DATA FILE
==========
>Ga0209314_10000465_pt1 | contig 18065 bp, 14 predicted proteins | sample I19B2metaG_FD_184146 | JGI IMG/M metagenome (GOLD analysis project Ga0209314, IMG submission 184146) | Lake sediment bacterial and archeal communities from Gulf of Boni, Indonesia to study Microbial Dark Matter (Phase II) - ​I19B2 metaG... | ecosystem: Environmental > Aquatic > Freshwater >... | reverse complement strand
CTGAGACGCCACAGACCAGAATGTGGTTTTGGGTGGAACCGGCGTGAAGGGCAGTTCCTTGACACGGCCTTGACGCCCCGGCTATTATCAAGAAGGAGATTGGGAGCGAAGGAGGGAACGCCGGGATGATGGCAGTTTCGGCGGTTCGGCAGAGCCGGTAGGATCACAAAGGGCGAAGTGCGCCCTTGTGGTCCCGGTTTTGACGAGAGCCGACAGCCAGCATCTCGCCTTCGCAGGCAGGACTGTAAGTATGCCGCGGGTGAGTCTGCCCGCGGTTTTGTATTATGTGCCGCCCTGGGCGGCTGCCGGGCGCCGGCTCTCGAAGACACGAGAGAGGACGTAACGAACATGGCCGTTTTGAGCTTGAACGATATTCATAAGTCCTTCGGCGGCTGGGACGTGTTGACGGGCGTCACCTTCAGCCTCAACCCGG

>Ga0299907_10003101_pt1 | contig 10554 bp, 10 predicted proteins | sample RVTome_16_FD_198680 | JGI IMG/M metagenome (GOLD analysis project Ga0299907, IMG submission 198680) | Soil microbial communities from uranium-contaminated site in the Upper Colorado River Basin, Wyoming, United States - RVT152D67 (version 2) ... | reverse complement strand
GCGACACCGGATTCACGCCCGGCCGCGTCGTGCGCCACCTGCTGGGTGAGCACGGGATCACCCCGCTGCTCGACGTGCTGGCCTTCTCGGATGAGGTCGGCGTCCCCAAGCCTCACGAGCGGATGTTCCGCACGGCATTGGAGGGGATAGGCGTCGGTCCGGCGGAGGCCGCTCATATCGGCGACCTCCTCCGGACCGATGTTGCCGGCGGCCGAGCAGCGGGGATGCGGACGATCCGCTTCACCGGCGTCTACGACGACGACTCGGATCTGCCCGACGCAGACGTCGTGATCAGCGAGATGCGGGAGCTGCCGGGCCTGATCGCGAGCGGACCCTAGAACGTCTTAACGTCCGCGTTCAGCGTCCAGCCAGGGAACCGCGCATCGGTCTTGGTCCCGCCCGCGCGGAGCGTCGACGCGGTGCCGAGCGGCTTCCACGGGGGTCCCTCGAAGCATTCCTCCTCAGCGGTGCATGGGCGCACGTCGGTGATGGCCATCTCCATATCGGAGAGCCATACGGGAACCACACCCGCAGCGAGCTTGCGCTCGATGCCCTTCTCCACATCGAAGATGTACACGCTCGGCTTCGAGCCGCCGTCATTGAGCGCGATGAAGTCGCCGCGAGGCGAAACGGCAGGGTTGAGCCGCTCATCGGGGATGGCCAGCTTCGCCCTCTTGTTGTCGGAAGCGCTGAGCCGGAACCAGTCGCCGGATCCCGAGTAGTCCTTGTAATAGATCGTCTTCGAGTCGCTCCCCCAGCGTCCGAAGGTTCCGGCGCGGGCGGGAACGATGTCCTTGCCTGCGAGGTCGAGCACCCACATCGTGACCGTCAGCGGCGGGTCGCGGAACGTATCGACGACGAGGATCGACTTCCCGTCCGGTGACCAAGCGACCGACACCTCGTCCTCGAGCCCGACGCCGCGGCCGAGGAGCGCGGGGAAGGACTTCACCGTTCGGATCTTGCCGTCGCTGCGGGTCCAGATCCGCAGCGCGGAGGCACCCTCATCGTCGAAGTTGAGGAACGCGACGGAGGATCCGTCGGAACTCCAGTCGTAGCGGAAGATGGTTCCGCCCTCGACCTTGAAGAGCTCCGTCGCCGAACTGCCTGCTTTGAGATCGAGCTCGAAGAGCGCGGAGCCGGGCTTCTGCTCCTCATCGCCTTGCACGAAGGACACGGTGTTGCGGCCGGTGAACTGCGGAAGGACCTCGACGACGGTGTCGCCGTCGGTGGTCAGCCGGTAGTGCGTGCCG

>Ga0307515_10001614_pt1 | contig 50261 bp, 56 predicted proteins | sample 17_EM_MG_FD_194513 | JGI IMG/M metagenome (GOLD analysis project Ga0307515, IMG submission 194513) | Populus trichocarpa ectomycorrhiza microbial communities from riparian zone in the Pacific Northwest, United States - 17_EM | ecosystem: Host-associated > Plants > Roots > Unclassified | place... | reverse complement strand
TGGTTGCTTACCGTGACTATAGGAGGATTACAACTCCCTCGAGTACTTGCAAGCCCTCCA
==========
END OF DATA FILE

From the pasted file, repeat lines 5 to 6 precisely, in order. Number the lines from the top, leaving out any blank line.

>Ga0307515_10001614_pt1 | contig 50261 bp, 56 predicted proteins | sample 17_EM_MG_FD_194513 | JGI IMG/M metagenome (GOLD analysis project Ga0307515, IMG submission 194513) | Populus trichocarpa ectomycorrhiza microbial communities from riparian zone in the Pacific Northwest, United States - 17_EM | ecosystem: Host-associated > Plants > Roots > Unclassified | place... | reverse complement strand
TGGTTGCTTACCGTGACTATAGGAGGATTACAACTCCCTCGAGTACTTGCAAGCCCTCCA